What activities is an unlicensed assistant allowed to do?

VREB outlines what activities do and don’t require a license in 18 VAC § 135-20-165 (6)-(7):

Does NOT require a license:

  • Perform general clerical duties, including answering the phones, responding by electronic media, and providing information shown on the listing;
  • Submit listings and changes to the MLS;
  • Follow up on loan commitments after contracts have been ratified;
  • Have keys made for listings;
  • Compute commission checks;
  • Place signs on properties;
  • Act as a courier service;
  • Schedule appointments;
  • Record and deposit earnest money, security deposits and advance rents;
  • Prepare contract forms for approval of the licensee and supervising broker;
  • Prepare promotional materials and advertisements for approval of the licensee and supervising broker;
  • Assemble closing documents;
  • Obtain required public information from governmental entities;
  • Monitor license and personnel files;
  • Order routine repairs as directed by licensee;
  • Receive compensation for their work at a predetermined rate that is not contingent upon the occurrence of a real estate transaction; and
  • Perform any other activities undertaken in the regular course of business for which a license is not required.

DOES require a license:

  • Show property;
  • Hold an open house;
  • Answer questions on listings, title, financing, contracts, brokerage agreements, legal documents;
  • Discuss, explain, interpret, or negotiate a contract, listing, lease agreement, or property management agreement with anyone outside the firm; and
  • Negotiate or agree to any commission, commission split, management fee, or referral fee.
Can we sell mobile homes if we are selling the land beneath them?

If the mobile home is no longer mobile, that is, it’s no longer a motor vehicle but is affixed to the real estate and being taxed as real estate (not personal property), you can sell it with your real estate license. However, if it’s still a vehicle (not affixed and not taxed as real estate), you must have a license from the Manufactured Housing Board to sell it, whether you’re selling the land it sits on or not.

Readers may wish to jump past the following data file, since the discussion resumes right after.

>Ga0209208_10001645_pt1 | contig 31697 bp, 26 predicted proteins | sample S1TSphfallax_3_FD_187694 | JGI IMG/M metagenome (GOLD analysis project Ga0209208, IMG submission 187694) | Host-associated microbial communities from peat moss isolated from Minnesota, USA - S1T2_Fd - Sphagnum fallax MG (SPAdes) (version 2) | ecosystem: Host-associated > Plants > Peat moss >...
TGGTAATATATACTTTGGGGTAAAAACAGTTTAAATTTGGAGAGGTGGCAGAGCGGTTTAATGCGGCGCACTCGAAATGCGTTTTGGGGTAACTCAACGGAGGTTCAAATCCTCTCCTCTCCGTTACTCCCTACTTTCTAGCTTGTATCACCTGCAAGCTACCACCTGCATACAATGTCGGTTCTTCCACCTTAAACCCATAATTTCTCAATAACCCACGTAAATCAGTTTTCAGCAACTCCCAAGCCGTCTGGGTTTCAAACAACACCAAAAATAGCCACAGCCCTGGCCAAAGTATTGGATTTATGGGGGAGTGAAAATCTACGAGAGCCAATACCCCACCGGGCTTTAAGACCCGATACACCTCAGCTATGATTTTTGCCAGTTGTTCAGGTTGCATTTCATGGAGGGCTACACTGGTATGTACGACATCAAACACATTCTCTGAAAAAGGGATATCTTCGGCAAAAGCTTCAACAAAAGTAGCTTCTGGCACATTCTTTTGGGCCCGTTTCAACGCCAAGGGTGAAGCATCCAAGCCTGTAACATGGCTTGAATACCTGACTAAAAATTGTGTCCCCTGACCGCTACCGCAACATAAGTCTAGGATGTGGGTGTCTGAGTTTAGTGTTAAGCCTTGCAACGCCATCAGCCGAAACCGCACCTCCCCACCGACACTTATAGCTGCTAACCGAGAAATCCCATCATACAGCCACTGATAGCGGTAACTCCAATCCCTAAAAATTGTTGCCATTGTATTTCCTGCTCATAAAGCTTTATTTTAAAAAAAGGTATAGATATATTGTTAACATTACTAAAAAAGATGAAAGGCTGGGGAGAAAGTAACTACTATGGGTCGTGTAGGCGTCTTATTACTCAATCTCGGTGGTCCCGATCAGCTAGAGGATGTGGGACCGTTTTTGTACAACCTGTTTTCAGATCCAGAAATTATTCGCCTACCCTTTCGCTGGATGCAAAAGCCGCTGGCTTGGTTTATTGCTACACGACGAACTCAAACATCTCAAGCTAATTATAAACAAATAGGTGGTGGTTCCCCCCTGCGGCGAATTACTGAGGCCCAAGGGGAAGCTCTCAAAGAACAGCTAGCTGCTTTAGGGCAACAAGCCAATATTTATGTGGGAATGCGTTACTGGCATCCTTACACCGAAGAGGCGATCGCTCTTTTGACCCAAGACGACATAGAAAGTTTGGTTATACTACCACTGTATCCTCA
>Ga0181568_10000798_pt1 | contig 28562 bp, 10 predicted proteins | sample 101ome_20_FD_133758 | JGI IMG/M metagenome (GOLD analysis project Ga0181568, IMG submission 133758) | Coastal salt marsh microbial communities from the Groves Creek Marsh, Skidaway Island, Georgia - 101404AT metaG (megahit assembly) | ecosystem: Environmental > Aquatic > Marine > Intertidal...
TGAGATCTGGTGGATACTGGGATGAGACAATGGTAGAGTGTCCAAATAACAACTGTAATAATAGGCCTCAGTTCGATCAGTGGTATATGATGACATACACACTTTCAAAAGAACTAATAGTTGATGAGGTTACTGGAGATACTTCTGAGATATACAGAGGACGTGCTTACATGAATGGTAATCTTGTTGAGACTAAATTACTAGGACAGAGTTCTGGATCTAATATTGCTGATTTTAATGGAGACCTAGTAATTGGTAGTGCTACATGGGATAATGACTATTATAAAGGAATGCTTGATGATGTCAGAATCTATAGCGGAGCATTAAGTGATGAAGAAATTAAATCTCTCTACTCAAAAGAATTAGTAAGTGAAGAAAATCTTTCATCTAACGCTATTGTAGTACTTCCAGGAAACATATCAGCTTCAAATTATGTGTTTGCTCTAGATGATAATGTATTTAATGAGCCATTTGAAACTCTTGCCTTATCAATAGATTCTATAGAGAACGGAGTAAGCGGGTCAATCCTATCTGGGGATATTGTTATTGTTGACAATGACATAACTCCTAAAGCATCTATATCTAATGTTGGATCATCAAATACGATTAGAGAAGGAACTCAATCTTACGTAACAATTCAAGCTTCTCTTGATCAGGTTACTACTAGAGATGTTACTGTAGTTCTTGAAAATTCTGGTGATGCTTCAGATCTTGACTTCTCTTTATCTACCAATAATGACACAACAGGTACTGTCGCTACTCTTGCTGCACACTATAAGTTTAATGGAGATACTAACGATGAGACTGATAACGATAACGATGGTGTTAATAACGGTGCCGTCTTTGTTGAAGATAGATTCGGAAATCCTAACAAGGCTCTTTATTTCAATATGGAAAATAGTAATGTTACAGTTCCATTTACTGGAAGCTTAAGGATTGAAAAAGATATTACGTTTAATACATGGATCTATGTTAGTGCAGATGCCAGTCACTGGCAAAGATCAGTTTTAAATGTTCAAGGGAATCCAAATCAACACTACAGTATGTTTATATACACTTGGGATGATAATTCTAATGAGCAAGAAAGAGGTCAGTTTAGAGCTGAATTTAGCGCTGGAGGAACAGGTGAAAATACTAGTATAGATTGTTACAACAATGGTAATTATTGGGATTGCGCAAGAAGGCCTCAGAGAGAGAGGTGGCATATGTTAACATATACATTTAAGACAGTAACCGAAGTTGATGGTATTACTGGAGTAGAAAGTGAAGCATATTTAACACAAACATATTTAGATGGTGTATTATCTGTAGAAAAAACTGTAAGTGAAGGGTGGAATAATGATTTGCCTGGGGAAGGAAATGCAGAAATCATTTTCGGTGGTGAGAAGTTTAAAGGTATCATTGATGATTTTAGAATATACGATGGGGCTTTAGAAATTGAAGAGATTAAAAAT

So the land doesn’t matter, although most of the time if it’s affixed and taxed as real estate you are also selling the land. But selling the land is not enough to make legal the sale of a vehicle sitting on it.

May I pay a team directly or do I have to pay the individual licensees?

Brokers may only pay licensees, whether individuals or entities. So if agents in your firm form a team, but don’t create and license a business entity, you continue to pay the team members individually. However, if they form an LLC called “The Jones Team, LLC” and get it licensed at DPOR as a business entity salesperson, you can then pay the entity, and the owners can distribute the payments according to their agreement.

May we pay a nonlicensed company for real estate leads?

Section 8 of RESPA expressly prohibits this, unless the source of the referrals is licensed. Section 8 of RESPA provides that it is illegal to pay or to receive anything of value pursuant to an agreement that settlement services will be referred. Real estate brokerage is a settlement service. (This prohibition applies only if there is an institutional mortgage loan in the deal.) RESPA contains an exemption in the case of referrals by real estate licensees to each other.

This could also be a violation of VREB regulations, which provide that referral is a licensed activity. See section 18 VAC 135-20-280(1) which states that “[o]ffering to pay or paying a transaction-based fee, fees, or other valuable consideration to any person not licensed in this or any jurisdiction for services that require a real estate license. . .” results in an improper brokerage commission. The VREB regulation, 18 VAC 135-20-165, also specifically defines agreeing to a referral fee as a licensed activity:

The supervising broker undertakes reasonable steps to ensure only licensees undertake activities requiring a license, including but are not limited to: a. Show property; b. Hold an open house; c. Answer questions on listings, title, financing, closing, contracts, brokerage agreements, and legal documents; d. Discuss, explain, interpret, or negotiate a contract, listing, lease agreement, or property management agreement with anyone outside the firm; and e. Negotiate or agree to any commission, commission split, management fee, or referral fee.

May real estate licensees write real estate purchase contracts?

Drafting contracts for others is the practice of law in Virginia, and it is therefore generally restricted to licensed attorneys. However, real estate licensees may do it if it’s incidental to a real estate transaction in which the licensee is involved, and the licensee does not receive a separate fee for it (See § 54.1-2101.1.)

An agent is licensed with a real estate firm and has pending transactions in which the agent is either the listing or selling agent. Prior to closing, the agent has to return his license to DPOR. With the agent’s license now “inactive”, can the agent be paid the commission earned on the pending transactions when they close?

Yes. License status at the time of payment is not relevant. All that matters is license status at the time of the act giving rise to the payment. As long as the agent was licensed when the agent got the deals, it doesn’t matter his status at closing. He could have retired, died, lost or given up the license.